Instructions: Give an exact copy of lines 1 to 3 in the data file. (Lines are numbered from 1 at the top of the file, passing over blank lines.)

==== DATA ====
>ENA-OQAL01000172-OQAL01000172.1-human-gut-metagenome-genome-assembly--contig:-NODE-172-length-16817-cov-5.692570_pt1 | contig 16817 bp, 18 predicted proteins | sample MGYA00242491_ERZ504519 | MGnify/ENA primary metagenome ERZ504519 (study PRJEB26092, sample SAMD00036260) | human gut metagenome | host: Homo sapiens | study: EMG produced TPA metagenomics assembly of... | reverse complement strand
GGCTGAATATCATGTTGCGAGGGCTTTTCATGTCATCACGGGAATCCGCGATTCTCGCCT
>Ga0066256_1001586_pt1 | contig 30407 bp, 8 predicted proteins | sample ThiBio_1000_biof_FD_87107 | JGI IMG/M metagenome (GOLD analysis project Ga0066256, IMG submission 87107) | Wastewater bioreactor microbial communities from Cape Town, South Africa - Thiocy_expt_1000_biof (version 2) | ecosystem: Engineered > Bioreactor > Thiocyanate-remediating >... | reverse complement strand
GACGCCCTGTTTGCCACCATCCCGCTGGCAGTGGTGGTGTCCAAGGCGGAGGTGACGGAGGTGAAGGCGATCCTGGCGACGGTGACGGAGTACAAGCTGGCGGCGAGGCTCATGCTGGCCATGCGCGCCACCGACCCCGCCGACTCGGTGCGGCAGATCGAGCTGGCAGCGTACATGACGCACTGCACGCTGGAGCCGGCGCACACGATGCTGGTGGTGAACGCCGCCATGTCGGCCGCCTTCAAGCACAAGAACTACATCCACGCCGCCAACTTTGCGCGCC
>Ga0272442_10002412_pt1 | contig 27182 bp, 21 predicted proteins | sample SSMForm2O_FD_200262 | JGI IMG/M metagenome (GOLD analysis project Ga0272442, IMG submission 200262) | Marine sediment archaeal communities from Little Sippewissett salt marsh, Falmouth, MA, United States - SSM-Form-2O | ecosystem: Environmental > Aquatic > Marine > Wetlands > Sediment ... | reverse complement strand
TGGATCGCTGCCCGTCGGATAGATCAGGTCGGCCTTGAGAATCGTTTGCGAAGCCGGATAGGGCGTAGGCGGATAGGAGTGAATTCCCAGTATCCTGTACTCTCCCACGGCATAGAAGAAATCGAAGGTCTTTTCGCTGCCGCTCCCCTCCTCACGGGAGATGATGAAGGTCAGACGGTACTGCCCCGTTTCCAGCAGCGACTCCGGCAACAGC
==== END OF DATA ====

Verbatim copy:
>ENA-OQAL01000172-OQAL01000172.1-human-gut-metagenome-genome-assembly--contig:-NODE-172-length-16817-cov-5.692570_pt1 | contig 16817 bp, 18 predicted proteins | sample MGYA00242491_ERZ504519 | MGnify/ENA primary metagenome ERZ504519 (study PRJEB26092, sample SAMD00036260) | human gut metagenome | host: Homo sapiens | study: EMG produced TPA metagenomics assembly of... | reverse complement strand
GGCTGAATATCATGTTGCGAGGGCTTTTCATGTCATCACGGGAATCCGCGATTCTCGCCT
>Ga0066256_1001586_pt1 | contig 30407 bp, 8 predicted proteins | sample ThiBio_1000_biof_FD_87107 | JGI IMG/M metagenome (GOLD analysis project Ga0066256, IMG submission 87107) | Wastewater bioreactor microbial communities from Cape Town, South Africa - Thiocy_expt_1000_biof (version 2) | ecosystem: Engineered > Bioreactor > Thiocyanate-remediating >... | reverse complement strand